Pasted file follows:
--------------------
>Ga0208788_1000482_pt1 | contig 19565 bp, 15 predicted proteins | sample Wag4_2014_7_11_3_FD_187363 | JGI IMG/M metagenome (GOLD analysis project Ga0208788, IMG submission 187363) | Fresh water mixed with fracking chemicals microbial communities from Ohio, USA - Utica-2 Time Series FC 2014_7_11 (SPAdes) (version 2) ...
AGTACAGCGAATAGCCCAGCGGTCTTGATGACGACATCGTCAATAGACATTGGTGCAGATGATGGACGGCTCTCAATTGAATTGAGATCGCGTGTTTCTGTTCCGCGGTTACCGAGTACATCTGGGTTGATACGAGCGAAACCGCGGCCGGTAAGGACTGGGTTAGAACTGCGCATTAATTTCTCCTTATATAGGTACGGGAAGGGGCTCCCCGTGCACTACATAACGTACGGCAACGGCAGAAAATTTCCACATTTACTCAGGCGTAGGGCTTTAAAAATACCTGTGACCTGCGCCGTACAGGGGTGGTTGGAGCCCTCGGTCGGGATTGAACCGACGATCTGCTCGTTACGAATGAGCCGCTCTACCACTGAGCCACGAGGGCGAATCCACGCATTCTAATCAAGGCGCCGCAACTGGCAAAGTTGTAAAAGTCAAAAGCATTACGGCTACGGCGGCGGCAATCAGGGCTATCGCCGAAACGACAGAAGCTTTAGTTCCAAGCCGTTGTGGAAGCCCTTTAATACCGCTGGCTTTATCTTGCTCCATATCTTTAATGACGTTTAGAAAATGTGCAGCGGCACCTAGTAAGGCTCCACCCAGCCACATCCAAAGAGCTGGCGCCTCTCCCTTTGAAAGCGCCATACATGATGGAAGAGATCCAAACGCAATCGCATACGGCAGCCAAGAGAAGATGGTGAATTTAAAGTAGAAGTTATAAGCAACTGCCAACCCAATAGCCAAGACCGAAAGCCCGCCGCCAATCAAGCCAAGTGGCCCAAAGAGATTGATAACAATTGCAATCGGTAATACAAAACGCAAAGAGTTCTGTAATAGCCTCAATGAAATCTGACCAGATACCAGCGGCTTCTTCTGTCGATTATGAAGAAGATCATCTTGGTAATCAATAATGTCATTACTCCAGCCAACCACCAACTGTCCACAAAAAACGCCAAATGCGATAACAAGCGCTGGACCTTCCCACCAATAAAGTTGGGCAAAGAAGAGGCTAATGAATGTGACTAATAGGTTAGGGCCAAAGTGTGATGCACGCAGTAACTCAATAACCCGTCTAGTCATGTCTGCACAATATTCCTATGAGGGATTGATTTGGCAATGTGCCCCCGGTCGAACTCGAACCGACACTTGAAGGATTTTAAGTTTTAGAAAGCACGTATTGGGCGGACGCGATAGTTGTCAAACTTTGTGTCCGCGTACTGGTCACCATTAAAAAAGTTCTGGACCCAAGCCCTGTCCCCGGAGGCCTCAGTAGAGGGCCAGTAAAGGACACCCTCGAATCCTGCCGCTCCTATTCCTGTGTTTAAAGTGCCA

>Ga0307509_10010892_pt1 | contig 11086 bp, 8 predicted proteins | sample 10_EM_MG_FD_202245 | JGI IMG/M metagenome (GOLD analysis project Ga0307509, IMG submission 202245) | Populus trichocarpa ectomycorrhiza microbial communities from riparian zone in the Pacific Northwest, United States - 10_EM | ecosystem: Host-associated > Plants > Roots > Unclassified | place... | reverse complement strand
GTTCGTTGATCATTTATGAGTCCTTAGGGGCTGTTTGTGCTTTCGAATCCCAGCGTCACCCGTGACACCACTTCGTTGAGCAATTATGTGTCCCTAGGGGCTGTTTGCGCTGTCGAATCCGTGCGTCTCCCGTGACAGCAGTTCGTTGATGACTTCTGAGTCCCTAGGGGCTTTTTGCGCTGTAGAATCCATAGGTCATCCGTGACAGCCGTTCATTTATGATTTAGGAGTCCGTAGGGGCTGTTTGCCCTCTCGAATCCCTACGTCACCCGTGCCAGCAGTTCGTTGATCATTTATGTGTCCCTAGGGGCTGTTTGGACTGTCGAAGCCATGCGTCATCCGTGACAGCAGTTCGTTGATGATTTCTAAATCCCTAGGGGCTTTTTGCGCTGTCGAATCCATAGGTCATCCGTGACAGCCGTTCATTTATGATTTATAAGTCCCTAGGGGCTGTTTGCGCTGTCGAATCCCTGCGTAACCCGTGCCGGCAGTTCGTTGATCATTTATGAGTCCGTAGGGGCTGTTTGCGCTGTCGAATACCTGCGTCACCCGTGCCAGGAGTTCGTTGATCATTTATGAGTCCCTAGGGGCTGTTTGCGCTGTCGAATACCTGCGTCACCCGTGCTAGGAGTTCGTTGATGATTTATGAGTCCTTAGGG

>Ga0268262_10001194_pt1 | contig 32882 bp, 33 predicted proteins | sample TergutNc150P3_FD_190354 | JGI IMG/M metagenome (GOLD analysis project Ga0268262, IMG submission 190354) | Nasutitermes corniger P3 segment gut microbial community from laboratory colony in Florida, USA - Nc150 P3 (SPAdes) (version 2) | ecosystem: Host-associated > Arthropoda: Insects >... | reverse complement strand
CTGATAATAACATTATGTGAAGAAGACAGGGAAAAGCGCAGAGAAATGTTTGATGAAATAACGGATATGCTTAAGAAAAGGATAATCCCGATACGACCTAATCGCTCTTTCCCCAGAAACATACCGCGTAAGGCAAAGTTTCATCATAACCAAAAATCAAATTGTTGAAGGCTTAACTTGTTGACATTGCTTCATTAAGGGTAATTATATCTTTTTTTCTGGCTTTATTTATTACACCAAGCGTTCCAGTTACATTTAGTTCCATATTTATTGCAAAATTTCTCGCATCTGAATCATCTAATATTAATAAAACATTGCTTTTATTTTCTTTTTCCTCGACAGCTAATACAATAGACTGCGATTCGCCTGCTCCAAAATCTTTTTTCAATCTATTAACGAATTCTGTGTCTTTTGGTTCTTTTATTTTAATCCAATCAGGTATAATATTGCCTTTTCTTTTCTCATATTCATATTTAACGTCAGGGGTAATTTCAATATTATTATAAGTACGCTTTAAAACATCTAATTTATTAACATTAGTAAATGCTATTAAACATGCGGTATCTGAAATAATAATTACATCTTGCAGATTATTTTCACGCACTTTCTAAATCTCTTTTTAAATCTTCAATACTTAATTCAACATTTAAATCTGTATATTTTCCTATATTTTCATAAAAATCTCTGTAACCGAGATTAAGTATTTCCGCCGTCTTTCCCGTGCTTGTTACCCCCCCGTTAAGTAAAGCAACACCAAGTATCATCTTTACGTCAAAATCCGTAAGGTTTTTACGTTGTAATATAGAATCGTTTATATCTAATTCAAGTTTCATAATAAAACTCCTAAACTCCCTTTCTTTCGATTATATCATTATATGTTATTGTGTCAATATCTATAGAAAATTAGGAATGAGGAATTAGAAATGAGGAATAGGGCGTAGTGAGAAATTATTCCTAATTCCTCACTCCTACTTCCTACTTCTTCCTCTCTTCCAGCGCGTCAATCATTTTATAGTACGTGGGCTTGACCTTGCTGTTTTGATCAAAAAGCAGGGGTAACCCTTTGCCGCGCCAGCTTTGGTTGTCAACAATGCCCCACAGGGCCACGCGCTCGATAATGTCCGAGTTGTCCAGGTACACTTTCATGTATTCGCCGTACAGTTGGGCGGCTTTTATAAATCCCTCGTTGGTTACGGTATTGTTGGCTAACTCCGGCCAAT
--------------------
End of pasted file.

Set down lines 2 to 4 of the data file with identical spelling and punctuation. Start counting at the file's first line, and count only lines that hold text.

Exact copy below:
AGTACAGCGAATAGCCCAGCGGTCTTGATGACGACATCGTCAATAGACATTGGTGCAGATGATGGACGGCTCTCAATTGAATTGAGATCGCGTGTTTCTGTTCCGCGGTTACCGAGTACATCTGGGTTGATACGAGCGAAACCGCGGCCGGTAAGGACTGGGTTAGAACTGCGCATTAATTTCTCCTTATATAGGTACGGGAAGGGGCTCCCCGTGCACTACATAACGTACGGCAACGGCAGAAAATTTCCACATTTACTCAGGCGTAGGGCTTTAAAAATACCTGTGACCTGCGCCGTACAGGGGTGGTTGGAGCCCTCGGTCGGGATTGAACCGACGATCTGCTCGTTACGAATGAGCCGCTCTACCACTGAGCCACGAGGGCGAATCCACGCATTCTAATCAAGGCGCCGCAACTGGCAAAGTTGTAAAAGTCAAAAGCATTACGGCTACGGCGGCGGCAATCAGGGCTATCGCCGAAACGACAGAAGCTTTAGTTCCAAGCCGTTGTGGAAGCCCTTTAATACCGCTGGCTTTATCTTGCTCCATATCTTTAATGACGTTTAGAAAATGTGCAGCGGCACCTAGTAAGGCTCCACCCAGCCACATCCAAAGAGCTGGCGCCTCTCCCTTTGAAAGCGCCATACATGATGGAAGAGATCCAAACGCAATCGCATACGGCAGCCAAGAGAAGATGGTGAATTTAAAGTAGAAGTTATAAGCAACTGCCAACCCAATAGCCAAGACCGAAAGCCCGCCGCCAATCAAGCCAAGTGGCCCAAAGAGATTGATAACAATTGCAATCGGTAATACAAAACGCAAAGAGTTCTGTAATAGCCTCAATGAAATCTGACCAGATACCAGCGGCTTCTTCTGTCGATTATGAAGAAGATCATCTTGGTAATCAATAATGTCATTACTCCAGCCAACCACCAACTGTCCACAAAAAACGCCAAATGCGATAACAAGCGCTGGACCTTCCCACCAATAAAGTTGGGCAAAGAAGAGGCTAATGAATGTGACTAATAGGTTAGGGCCAAAGTGTGATGCACGCAGTAACTCAATAACCCGTCTAGTCATGTCTGCACAATATTCCTATGAGGGATTGATTTGGCAATGTGCCCCCGGTCGAACTCGAACCGACACTTGAAGGATTTTAAGTTTTAGAAAGCACGTATTGGGCGGACGCGATAGTTGTCAAACTTTGTGTCCGCGTACTGGTCACCATTAAAAAAGTTCTGGACCCAAGCCCTGTCCCCGGAGGCCTCAGTAGAGGGCCAGTAAAGGACACCCTCGAATCCTGCCGCTCCTATTCCTGTGTTTAAAGTGCCA

>Ga0307509_10010892_pt1 | contig 11086 bp, 8 predicted proteins | sample 10_EM_MG_FD_202245 | JGI IMG/M metagenome (GOLD analysis project Ga0307509, IMG submission 202245) | Populus trichocarpa ectomycorrhiza microbial communities from riparian zone in the Pacific Northwest, United States - 10_EM | ecosystem: Host-associated > Plants > Roots > Unclassified | place... | reverse complement strand
GTTCGTTGATCATTTATGAGTCCTTAGGGGCTGTTTGTGCTTTCGAATCCCAGCGTCACCCGTGACACCACTTCGTTGAGCAATTATGTGTCCCTAGGGGCTGTTTGCGCTGTCGAATCCGTGCGTCTCCCGTGACAGCAGTTCGTTGATGACTTCTGAGTCCCTAGGGGCTTTTTGCGCTGTAGAATCCATAGGTCATCCGTGACAGCCGTTCATTTATGATTTAGGAGTCCGTAGGGGCTGTTTGCCCTCTCGAATCCCTACGTCACCCGTGCCAGCAGTTCGTTGATCATTTATGTGTCCCTAGGGGCTGTTTGGACTGTCGAAGCCATGCGTCATCCGTGACAGCAGTTCGTTGATGATTTCTAAATCCCTAGGGGCTTTTTGCGCTGTCGAATCCATAGGTCATCCGTGACAGCCGTTCATTTATGATTTATAAGTCCCTAGGGGCTGTTTGCGCTGTCGAATCCCTGCGTAACCCGTGCCGGCAGTTCGTTGATCATTTATGAGTCCGTAGGGGCTGTTTGCGCTGTCGAATACCTGCGTCACCCGTGCCAGGAGTTCGTTGATCATTTATGAGTCCCTAGGGGCTGTTTGCGCTGTCGAATACCTGCGTCACCCGTGCTAGGAGTTCGTTGATGATTTATGAGTCCTTAGGG